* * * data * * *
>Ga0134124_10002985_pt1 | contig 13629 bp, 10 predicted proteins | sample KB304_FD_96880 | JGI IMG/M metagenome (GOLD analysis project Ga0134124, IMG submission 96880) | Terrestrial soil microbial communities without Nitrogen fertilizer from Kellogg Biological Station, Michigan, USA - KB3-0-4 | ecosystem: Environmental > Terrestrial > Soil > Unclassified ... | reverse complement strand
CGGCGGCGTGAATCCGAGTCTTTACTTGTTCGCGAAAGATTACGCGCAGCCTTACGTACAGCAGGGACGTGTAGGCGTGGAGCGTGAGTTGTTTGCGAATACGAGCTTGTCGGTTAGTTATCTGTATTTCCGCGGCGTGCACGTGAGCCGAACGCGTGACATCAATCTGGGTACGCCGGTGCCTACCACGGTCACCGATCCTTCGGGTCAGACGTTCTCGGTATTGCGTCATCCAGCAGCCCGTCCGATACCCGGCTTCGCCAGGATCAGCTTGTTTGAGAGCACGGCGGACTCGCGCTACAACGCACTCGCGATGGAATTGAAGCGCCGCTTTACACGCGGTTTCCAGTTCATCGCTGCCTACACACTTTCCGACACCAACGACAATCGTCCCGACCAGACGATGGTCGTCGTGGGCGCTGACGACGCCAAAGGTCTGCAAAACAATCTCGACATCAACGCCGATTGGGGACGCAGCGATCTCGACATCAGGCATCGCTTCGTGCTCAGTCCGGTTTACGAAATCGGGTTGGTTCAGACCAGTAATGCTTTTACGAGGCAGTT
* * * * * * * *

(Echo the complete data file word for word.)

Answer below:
>Ga0134124_10002985_pt1 | contig 13629 bp, 10 predicted proteins | sample KB304_FD_96880 | JGI IMG/M metagenome (GOLD analysis project Ga0134124, IMG submission 96880) | Terrestrial soil microbial communities without Nitrogen fertilizer from Kellogg Biological Station, Michigan, USA - KB3-0-4 | ecosystem: Environmental > Terrestrial > Soil > Unclassified ... | reverse complement strand
CGGCGGCGTGAATCCGAGTCTTTACTTGTTCGCGAAAGATTACGCGCAGCCTTACGTACAGCAGGGACGTGTAGGCGTGGAGCGTGAGTTGTTTGCGAATACGAGCTTGTCGGTTAGTTATCTGTATTTCCGCGGCGTGCACGTGAGCCGAACGCGTGACATCAATCTGGGTACGCCGGTGCCTACCACGGTCACCGATCCTTCGGGTCAGACGTTCTCGGTATTGCGTCATCCAGCAGCCCGTCCGATACCCGGCTTCGCCAGGATCAGCTTGTTTGAGAGCACGGCGGACTCGCGCTACAACGCACTCGCGATGGAATTGAAGCGCCGCTTTACACGCGGTTTCCAGTTCATCGCTGCCTACACACTTTCCGACACCAACGACAATCGTCCCGACCAGACGATGGTCGTCGTGGGCGCTGACGACGCCAAAGGTCTGCAAAACAATCTCGACATCAACGCCGATTGGGGACGCAGCGATCTCGACATCAGGCATCGCTTCGTGCTCAGTCCGGTTTACGAAATCGGGTTGGTTCAGACCAGTAATGCTTTTACGAGGCAGTT